• Glycol Recovery Vehicles (GRVs) are used to recover as much deicing runoff from pavement as possible.
  • Glycol-contaminated runoff is pumped to aboveground tanks, and later discharged into Baltimore County’s sanitary system for treatment.

Pavement deicing on runway and taxiway surfaces ensures that there is adequate traction for aircraft during taxiing, take off, and landing.

BMPs implemented at the airports to reduce runoff of runway/taxiway deicing materials include:

  • Environmentally friendly pavement deicers are used. Urea, which is more harmful to the environment, is never used.
  • Proper application practices are encouraged to avoid excessive use of deicing materials.

BWI Marshall tenants use over 850,000 gallons of fuel per day, while 3,500 gallons per day are used by operators at Martin State Airport. Currently, fuel arrives at the airports by pipeline or truck and is kept in large above ground storage tanks. Proper procedures and training for fueling and spill response play an important role in eliminating discharges of fuel into the stormwater system. Personnel involved in fueling receive training regarding what to do in the event of a spill. A secondary line of defense against spills are oil/water separators that separate oil and water and prevent harmful substances from reaching local streams.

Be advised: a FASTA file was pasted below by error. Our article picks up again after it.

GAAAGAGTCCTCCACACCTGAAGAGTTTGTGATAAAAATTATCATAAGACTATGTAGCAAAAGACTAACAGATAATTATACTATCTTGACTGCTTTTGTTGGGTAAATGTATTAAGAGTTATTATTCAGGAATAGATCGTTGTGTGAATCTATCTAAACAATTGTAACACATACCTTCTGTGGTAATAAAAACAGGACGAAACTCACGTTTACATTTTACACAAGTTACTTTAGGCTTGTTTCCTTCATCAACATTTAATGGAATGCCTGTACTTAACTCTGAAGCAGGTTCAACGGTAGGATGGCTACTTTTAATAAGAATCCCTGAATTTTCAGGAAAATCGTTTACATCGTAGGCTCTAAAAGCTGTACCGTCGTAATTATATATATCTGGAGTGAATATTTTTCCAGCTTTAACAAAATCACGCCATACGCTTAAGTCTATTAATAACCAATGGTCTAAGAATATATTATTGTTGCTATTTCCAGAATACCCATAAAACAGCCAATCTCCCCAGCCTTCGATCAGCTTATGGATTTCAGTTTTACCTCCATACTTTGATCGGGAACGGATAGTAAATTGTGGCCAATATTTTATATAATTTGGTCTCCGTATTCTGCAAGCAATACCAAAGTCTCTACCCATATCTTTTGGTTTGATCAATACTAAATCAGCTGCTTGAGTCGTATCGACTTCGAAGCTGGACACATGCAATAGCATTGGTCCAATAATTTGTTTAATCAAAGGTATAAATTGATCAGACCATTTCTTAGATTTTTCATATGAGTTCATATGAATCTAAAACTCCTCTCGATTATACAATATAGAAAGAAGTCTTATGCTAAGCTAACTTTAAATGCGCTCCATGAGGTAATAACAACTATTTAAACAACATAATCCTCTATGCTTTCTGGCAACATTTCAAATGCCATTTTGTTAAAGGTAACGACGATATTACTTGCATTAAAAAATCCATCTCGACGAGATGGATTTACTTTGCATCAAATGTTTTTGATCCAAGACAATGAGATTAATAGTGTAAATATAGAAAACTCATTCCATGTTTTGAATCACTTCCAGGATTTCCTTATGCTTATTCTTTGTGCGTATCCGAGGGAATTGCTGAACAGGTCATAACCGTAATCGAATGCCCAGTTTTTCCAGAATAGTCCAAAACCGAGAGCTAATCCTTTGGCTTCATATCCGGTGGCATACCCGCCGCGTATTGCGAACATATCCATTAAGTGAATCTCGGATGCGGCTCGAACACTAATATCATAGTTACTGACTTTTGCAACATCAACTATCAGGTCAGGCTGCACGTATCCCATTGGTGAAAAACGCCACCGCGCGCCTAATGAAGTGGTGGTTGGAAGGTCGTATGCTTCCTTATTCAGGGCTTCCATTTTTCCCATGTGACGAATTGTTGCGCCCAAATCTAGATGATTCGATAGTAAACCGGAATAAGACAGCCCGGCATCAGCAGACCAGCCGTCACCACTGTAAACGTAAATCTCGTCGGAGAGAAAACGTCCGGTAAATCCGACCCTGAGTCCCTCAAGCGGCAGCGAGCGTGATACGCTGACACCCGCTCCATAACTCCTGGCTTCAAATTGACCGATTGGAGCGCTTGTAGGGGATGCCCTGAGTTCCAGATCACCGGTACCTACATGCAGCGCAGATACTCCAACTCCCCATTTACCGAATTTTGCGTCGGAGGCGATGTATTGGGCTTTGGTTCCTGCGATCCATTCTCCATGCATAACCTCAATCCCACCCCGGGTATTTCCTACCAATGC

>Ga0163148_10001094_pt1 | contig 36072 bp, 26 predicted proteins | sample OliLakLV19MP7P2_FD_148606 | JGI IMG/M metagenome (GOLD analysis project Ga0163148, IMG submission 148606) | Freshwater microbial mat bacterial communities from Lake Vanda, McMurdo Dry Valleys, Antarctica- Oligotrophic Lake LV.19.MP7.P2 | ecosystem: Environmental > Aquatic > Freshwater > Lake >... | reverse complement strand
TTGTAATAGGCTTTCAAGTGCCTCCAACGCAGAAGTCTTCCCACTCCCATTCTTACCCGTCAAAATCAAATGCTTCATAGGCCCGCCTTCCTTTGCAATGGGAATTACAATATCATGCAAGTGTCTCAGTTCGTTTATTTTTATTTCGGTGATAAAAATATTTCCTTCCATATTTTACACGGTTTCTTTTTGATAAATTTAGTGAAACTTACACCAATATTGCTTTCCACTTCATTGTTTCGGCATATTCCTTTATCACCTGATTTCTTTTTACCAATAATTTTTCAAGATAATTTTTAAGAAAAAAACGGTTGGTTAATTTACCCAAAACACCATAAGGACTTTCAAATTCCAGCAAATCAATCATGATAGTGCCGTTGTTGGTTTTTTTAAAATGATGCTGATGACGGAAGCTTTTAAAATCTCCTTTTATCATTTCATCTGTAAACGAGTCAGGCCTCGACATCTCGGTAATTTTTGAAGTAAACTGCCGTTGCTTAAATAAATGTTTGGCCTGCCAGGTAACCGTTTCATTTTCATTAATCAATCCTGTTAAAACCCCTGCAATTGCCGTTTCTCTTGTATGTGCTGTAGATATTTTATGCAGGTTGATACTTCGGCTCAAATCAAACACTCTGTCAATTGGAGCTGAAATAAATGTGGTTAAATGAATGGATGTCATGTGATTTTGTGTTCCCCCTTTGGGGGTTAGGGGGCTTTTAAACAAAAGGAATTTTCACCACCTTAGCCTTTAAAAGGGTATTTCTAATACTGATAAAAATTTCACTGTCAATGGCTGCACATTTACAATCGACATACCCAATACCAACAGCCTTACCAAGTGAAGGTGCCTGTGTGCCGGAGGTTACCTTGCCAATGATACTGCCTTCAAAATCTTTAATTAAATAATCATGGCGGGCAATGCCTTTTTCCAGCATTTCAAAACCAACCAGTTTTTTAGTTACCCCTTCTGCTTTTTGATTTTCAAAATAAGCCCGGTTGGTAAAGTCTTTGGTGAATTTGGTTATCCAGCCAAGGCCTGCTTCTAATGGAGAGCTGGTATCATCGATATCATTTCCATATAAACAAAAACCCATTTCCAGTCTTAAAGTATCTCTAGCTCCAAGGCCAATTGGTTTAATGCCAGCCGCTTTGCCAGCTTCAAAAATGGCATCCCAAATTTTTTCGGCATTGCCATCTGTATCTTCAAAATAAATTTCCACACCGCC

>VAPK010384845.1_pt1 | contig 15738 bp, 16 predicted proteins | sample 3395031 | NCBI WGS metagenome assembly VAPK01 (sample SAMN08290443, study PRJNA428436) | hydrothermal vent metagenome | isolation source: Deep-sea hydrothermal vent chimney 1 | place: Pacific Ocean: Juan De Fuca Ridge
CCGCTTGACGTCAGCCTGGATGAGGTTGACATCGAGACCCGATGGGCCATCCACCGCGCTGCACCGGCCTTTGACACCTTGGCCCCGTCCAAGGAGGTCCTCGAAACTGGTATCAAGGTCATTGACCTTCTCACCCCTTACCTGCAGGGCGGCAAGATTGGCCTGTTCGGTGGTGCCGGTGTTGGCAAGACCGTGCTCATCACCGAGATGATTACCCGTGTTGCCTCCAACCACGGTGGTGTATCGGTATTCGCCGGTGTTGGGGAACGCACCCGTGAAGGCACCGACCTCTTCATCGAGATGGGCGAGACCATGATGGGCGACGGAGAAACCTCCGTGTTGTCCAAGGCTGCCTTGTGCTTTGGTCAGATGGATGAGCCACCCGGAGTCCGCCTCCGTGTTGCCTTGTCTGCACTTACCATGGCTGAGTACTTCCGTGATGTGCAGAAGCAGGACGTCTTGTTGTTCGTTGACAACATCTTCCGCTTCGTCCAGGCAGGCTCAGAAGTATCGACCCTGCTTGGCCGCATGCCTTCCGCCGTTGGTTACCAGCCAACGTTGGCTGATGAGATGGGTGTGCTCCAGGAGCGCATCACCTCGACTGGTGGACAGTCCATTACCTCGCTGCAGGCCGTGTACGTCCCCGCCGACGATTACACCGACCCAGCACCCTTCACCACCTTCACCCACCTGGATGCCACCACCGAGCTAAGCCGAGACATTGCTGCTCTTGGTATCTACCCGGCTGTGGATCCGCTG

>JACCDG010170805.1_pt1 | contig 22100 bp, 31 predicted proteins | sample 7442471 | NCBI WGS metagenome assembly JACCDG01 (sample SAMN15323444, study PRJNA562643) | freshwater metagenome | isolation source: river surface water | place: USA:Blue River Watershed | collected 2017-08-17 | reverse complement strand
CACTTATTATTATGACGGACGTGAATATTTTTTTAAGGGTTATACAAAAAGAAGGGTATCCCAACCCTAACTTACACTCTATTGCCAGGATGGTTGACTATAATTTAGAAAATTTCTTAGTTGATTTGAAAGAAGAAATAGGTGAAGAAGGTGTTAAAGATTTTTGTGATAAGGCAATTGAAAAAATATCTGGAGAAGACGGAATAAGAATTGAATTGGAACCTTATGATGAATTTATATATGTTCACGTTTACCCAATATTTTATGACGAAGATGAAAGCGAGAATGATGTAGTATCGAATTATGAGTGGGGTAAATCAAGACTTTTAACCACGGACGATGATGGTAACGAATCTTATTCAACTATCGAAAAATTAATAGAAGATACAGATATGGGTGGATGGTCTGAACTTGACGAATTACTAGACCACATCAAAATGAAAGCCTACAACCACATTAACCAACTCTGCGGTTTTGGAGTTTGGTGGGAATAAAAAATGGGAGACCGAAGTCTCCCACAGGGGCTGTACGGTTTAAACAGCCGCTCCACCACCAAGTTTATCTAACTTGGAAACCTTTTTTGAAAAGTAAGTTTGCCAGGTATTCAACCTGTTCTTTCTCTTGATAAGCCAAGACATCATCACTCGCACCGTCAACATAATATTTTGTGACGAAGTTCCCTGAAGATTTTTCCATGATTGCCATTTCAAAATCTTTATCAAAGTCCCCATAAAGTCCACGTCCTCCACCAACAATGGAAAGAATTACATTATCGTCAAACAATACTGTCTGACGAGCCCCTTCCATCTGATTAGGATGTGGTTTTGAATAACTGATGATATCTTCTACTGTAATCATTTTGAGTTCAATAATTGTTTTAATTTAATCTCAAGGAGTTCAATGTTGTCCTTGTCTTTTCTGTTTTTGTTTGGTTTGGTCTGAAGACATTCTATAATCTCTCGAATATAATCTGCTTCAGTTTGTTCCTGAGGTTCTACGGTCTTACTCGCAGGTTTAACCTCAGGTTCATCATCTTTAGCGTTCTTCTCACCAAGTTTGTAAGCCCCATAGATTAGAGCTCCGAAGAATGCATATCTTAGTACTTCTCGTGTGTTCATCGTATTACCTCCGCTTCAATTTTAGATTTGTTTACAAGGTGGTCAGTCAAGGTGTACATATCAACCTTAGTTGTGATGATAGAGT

BMPs implemented at the airports to reduce the potential for aircraft and ground vehicle fueling to impact stormwater include:

  • Ground vehicles re-fuel only in designated areas.
  • Spill control kits are located in fueling areas and are readily accessible.

The maintenance and cleaning of aircraft and ground vehicles has the potential to contaminate stormwater if performed in areas that drain to the storm system or if spills and leaks are not cleaned up immediately. Hazardous materials such as paints, cleaners, solvents, herbicides/pesticides and other industrial chemicals can also contaminate stormwater if used, stored or disposed of improperly.

BMPs implemented at the airports to reduce the potential for aircraft and ground vehicle maintenance to impact stormwater include:

  • Maintenance is performed in appropriate locations.
  • Designated areas are used for vehicle and equipment washing to ensure that soapy water is captured and drains into the sanitary system for treatment at a wastewater plant.
  • Chemicals are used appropriately and in proper concentrations, and store these materials in a covered location to prevent exposure to stormwater.
  • Unused hazardous materials are returned to their designated storage areas after use.
  • Used motor oil, hydraulic and other fluids are collected and disposed of in appropriate receptacles. Containers are completely drained.
  • Used oil is not mixed with other substances such as antifreeze, pesticides, or solvents.
  • Personnel are encouraged to take annual refresher training in federal and state regulations for use, storage, and disposal of hazardous materials and in spill procedures.
  • Spills are immediately contained and collected.
  • Spill kits are kept on hand, and include absorbent material such as kitty litter, plus brooms and buckets for use in cleaning up any spills or leaks. (Airport incident management teams and an on-site fire department are ready to respond to larger spills.)